Seth Roberts says that his sleep (and by implication, his brain) improves when he eats pork fat — and he has charts to show it. He says butter has the same effect.
Dr. Michael Greger tells of some stats (in this youtube) showing that vegetarian has no difference between the mortality rates of meat eaters and vegetarians. Furthermore, vegetarian has twice the risk of dying from neuro degenerative brain disease. The theory is that vegetarians might be lacking in omega-3 fats and vitamin B12 (found in fish and in animal meats respectively). So there might be a case for eating meat.
My opinion… While I do believe in eating some fish and meats on a mostly plant-based diet, I’m with Cousens and Perlmutter and keep bacon at a minimum. I’m not a fan of pork either because of this.
What about coconut oil which is mostly saturated fat? I think it is brain healthy. Coconut oil is high in medium chain triglycerides which is an immediately available source of energy. Perlmutter says it is a good choice. Dr. Mary Newport uses coconut oil to help her husband with Alzheimer’s. Dave Asprey explains the benefits of MCT and coconut oil.
What about eggs?
Some would say the cholesterol in eggs is not an issue. However, oxidized cholesterol might be. Perhaps that is why Dr. Mercola eats his eggs raw and he eats “minimum of two eggs a day more typically four or sometimes as much as eight eggs a day.” — referenced in this video of Dr. Mercola and Dr. Cousens. Dr. Cousens tend to agree, but he doesn’t eat eggs because “he can’t stand eggs” (presumably of its taste or texture). But there are people who are allergic to eggs.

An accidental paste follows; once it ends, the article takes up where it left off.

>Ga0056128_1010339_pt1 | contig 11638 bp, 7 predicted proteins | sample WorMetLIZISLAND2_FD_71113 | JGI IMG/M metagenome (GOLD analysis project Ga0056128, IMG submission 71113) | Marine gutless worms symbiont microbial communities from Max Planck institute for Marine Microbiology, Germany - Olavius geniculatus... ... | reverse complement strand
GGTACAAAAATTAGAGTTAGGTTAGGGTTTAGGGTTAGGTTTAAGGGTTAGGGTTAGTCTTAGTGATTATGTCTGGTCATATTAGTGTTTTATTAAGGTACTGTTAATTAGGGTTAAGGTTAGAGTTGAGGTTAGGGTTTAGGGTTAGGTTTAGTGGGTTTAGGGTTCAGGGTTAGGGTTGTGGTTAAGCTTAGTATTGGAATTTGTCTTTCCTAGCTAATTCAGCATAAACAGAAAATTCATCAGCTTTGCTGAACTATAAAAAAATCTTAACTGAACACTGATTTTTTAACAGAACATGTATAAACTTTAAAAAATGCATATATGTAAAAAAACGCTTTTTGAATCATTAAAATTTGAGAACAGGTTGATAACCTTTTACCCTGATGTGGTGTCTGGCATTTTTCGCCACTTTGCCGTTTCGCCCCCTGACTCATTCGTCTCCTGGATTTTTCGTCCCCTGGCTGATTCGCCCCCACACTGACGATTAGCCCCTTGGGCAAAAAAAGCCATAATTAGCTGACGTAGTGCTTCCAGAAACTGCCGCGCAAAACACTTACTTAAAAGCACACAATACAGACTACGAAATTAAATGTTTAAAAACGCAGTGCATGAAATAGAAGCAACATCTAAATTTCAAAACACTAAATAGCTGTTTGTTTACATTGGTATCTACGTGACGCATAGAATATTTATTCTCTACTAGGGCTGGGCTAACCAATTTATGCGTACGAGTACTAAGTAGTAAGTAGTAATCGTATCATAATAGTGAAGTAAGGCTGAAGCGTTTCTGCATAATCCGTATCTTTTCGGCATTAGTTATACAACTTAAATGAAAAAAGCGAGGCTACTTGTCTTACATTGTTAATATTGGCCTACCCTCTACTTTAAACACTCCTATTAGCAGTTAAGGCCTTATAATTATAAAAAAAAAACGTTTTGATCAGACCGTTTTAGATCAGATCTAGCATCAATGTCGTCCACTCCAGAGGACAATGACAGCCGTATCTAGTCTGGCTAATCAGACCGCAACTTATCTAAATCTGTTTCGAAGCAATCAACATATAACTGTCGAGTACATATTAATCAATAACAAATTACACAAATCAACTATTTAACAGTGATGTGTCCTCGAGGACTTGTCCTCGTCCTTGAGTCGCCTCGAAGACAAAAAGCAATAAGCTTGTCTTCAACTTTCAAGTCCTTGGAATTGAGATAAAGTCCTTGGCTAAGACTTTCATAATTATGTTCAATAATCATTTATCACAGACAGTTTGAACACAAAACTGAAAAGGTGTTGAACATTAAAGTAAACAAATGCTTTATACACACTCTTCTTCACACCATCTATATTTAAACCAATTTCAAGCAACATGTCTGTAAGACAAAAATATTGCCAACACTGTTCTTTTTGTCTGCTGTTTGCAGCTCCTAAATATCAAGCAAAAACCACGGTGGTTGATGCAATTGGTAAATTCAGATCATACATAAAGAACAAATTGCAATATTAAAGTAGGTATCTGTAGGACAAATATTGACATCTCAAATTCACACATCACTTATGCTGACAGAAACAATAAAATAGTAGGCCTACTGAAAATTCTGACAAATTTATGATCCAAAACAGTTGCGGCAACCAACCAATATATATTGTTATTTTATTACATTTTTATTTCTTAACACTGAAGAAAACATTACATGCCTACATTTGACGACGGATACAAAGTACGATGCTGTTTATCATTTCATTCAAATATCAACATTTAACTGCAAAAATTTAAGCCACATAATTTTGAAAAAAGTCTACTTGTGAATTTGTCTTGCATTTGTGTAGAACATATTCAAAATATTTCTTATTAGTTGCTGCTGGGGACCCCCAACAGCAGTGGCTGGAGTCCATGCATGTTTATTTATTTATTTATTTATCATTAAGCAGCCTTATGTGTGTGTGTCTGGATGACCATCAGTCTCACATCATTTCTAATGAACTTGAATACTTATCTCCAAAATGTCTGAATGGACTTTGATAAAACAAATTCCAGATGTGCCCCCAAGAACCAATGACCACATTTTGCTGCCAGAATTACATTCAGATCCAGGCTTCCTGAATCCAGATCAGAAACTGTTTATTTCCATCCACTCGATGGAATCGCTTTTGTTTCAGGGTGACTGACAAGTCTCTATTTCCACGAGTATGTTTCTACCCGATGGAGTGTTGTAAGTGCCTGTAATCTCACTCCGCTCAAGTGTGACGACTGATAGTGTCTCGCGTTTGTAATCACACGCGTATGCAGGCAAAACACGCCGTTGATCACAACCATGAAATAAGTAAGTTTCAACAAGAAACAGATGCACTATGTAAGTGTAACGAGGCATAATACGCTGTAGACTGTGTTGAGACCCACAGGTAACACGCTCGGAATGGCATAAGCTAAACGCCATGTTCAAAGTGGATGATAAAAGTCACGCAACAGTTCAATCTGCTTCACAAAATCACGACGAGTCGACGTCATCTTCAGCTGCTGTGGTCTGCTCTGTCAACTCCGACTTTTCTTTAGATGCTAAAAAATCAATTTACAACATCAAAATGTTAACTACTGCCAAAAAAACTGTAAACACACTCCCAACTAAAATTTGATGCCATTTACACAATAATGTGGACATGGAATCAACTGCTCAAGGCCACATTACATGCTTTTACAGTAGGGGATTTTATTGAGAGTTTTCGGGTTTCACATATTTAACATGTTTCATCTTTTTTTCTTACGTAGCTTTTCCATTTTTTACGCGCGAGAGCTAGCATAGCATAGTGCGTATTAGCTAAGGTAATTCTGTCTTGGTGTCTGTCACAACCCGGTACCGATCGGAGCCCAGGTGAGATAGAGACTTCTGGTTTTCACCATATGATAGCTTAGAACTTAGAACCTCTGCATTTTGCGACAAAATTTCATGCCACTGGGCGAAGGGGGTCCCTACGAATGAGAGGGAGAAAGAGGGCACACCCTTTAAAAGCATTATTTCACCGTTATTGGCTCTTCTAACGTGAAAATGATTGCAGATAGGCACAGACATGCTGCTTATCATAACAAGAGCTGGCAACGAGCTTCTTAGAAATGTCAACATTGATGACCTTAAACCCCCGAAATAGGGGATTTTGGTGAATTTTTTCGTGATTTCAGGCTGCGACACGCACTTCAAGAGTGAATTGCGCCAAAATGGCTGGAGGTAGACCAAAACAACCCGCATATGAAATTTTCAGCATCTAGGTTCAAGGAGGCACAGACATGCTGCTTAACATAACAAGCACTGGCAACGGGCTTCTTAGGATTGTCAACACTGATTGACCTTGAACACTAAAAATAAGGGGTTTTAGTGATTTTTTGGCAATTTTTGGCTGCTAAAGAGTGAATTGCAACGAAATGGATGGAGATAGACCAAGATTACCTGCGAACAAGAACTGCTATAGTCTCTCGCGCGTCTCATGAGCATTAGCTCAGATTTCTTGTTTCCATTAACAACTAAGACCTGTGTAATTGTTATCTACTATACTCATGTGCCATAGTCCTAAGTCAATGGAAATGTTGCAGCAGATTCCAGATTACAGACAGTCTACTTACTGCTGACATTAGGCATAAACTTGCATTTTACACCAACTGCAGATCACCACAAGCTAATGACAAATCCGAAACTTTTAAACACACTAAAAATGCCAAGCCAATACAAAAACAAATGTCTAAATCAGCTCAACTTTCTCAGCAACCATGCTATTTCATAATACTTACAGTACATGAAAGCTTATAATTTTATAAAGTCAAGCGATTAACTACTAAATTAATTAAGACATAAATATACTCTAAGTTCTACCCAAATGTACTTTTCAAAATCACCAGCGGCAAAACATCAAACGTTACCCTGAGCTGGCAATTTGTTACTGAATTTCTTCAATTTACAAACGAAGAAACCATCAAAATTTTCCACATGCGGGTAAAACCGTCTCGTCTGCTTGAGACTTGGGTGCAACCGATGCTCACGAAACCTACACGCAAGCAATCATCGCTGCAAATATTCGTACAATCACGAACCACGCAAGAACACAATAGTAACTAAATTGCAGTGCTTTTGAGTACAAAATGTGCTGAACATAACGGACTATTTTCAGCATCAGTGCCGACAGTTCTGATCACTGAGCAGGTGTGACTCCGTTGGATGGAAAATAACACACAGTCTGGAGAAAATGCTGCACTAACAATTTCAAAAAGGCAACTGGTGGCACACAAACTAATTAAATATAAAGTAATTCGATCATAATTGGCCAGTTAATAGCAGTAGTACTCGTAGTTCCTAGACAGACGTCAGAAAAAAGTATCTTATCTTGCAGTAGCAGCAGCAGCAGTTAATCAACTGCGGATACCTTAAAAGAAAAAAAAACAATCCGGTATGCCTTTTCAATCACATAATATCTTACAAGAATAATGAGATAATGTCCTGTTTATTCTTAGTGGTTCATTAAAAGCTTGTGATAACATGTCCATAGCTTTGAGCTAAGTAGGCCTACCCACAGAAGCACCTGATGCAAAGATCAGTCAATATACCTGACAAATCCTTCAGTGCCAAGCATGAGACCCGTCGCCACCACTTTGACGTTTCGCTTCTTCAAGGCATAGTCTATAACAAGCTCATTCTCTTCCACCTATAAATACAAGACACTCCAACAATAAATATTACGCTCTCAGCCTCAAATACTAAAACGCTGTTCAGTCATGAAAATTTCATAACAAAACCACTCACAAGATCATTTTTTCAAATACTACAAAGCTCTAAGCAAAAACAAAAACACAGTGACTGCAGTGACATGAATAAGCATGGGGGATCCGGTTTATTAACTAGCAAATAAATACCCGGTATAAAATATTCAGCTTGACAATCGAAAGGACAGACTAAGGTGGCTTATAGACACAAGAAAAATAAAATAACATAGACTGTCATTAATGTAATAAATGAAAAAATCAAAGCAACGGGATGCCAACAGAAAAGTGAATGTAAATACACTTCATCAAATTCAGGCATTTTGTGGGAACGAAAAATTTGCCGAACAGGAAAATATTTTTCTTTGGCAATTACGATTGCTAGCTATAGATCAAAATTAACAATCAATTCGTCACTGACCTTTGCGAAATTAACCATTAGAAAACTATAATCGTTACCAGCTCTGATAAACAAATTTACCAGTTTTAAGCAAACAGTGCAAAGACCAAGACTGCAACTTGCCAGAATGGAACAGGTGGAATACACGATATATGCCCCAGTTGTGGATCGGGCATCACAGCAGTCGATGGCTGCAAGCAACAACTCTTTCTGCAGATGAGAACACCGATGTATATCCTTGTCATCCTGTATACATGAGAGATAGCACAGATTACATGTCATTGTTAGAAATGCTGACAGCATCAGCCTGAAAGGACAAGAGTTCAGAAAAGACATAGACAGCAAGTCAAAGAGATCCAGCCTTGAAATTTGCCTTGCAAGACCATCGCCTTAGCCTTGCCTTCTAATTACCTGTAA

Most people agree that trans fats such as deep fried foods is clearly bad. Cousens says in his book that natural saturated fats in meats when under high heat can change from “cis” to “trans” configuration of the molecule.
This study says that …
“In addition to impairments in exercise capacity, rats consuming a high-fat diet for 9 d, whether exercised or sedentary, showed a decline in cognitive function in a radial-arm maze test. … This represents a decline in working memory in those rats fed a high-fat diet, as they were less able to recall which arms of the maze they had previously visited during the test. … The mechanism underlying impairment in cognitive function in rats and humans ingesting a high-fat diet remains elusive”
By “high-fat”, they meant “containing 55% saturated fat” (but we don’t know if this is trans fat or not).
ABCScience says that …
“saturated dietary fat damages the lining of blood vessels in the brains of mice, allowing a protein called amyloid to enter the brain.”
and that …
“this lining, called the blood-brain-barrier, is damaged by high saturated fat diets. … saturated dietary fats increase the production of amyloid in the small intestine. … The saturated fat mice also had more amyloid deposits in their brain than those fed the monounsaturated or polyunsaturated diets.”